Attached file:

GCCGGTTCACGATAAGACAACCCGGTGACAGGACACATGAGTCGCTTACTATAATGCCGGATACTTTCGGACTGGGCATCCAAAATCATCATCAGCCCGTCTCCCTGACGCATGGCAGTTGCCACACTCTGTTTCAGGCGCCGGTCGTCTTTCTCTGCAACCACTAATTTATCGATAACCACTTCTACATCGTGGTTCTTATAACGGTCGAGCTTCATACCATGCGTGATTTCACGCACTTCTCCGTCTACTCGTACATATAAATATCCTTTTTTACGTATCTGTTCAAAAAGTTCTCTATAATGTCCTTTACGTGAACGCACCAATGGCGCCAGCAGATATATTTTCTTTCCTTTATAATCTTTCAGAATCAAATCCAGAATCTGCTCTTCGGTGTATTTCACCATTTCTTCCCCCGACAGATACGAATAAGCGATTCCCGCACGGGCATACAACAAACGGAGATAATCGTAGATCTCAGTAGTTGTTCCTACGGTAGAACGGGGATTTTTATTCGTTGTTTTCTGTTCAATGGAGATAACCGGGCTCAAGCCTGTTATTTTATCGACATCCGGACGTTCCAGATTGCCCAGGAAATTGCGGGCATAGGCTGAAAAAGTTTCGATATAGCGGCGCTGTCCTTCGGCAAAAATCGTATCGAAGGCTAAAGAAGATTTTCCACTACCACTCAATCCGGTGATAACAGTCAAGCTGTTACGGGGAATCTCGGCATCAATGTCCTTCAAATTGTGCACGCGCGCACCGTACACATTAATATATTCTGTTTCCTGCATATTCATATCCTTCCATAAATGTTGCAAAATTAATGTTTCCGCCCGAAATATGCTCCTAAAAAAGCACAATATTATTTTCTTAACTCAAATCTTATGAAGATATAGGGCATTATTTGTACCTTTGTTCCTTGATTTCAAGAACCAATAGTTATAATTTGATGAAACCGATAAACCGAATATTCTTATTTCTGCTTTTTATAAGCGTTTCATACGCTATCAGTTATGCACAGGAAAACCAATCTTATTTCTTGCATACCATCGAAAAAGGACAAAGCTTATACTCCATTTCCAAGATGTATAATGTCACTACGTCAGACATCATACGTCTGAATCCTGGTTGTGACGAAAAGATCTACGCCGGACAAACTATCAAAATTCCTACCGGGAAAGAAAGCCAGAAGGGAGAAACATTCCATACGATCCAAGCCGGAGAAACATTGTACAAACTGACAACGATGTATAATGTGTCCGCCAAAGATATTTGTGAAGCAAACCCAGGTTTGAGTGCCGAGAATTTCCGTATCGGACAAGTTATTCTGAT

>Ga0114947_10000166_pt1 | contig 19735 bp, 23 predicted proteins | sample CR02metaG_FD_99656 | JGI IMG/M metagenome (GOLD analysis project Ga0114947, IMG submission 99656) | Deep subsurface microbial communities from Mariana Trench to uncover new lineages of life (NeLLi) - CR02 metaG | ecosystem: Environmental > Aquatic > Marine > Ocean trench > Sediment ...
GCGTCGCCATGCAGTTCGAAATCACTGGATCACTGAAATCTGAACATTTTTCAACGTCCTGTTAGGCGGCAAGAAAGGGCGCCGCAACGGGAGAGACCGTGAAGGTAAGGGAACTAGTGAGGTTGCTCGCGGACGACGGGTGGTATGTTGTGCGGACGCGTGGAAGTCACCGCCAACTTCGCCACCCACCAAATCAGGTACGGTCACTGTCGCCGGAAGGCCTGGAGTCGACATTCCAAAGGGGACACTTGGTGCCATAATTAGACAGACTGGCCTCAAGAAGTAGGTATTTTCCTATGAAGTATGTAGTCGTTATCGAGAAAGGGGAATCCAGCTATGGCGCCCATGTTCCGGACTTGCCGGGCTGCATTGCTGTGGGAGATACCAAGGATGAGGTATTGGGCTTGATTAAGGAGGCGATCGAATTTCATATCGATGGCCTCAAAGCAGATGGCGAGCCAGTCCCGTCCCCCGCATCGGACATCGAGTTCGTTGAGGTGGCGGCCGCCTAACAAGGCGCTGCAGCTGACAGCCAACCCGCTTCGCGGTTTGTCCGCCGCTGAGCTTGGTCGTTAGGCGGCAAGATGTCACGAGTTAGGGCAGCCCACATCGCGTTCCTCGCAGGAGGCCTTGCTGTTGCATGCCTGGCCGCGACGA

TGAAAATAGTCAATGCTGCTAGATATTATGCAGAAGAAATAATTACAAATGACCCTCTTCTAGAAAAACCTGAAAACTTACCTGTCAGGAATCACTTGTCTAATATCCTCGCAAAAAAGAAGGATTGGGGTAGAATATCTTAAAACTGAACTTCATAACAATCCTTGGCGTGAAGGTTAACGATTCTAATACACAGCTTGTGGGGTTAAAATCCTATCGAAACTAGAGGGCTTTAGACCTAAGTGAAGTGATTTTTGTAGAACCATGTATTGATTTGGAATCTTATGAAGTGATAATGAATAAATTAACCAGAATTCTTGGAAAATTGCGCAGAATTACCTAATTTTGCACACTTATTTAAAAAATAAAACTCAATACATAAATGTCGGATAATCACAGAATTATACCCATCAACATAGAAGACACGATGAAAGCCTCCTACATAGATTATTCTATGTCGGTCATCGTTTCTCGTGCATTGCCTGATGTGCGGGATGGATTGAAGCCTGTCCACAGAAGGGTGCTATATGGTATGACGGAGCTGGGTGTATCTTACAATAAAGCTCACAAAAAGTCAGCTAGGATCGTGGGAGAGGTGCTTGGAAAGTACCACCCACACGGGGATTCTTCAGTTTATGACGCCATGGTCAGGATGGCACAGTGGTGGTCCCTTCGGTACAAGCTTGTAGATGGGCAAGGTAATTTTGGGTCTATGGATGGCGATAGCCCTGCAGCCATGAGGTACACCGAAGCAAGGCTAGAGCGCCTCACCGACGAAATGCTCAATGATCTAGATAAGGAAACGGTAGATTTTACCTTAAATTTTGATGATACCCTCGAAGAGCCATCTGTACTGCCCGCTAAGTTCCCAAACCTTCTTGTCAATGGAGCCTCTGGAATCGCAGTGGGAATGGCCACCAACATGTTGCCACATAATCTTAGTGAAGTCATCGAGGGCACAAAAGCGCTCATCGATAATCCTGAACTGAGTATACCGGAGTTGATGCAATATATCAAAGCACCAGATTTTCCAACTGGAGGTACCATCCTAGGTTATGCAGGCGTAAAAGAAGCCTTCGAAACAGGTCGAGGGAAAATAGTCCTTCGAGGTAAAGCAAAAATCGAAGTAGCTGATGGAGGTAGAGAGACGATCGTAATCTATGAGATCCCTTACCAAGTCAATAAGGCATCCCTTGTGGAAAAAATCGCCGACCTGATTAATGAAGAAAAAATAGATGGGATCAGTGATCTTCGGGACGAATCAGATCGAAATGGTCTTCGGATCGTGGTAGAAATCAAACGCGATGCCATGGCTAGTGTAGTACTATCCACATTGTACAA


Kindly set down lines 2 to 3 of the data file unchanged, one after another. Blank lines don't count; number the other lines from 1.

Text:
>Ga0114947_10000166_pt1 | contig 19735 bp, 23 predicted proteins | sample CR02metaG_FD_99656 | JGI IMG/M metagenome (GOLD analysis project Ga0114947, IMG submission 99656) | Deep subsurface microbial communities from Mariana Trench to uncover new lineages of life (NeLLi) - CR02 metaG | ecosystem: Environmental > Aquatic > Marine > Ocean trench > Sediment ...
GCGTCGCCATGCAGTTCGAAATCACTGGATCACTGAAATCTGAACATTTTTCAACGTCCTGTTAGGCGGCAAGAAAGGGCGCCGCAACGGGAGAGACCGTGAAGGTAAGGGAACTAGTGAGGTTGCTCGCGGACGACGGGTGGTATGTTGTGCGGACGCGTGGAAGTCACCGCCAACTTCGCCACCCACCAAATCAGGTACGGTCACTGTCGCCGGAAGGCCTGGAGTCGACATTCCAAAGGGGACACTTGGTGCCATAATTAGACAGACTGGCCTCAAGAAGTAGGTATTTTCCTATGAAGTATGTAGTCGTTATCGAGAAAGGGGAATCCAGCTATGGCGCCCATGTTCCGGACTTGCCGGGCTGCATTGCTGTGGGAGATACCAAGGATGAGGTATTGGGCTTGATTAAGGAGGCGATCGAATTTCATATCGATGGCCTCAAAGCAGATGGCGAGCCAGTCCCGTCCCCCGCATCGGACATCGAGTTCGTTGAGGTGGCGGCCGCCTAACAAGGCGCTGCAGCTGACAGCCAACCCGCTTCGCGGTTTGTCCGCCGCTGAGCTTGGTCGTTAGGCGGCAAGATGTCACGAGTTAGGGCAGCCCACATCGCGTTCCTCGCAGGAGGCCTTGCTGTTGCATGCCTGGCCGCGACGA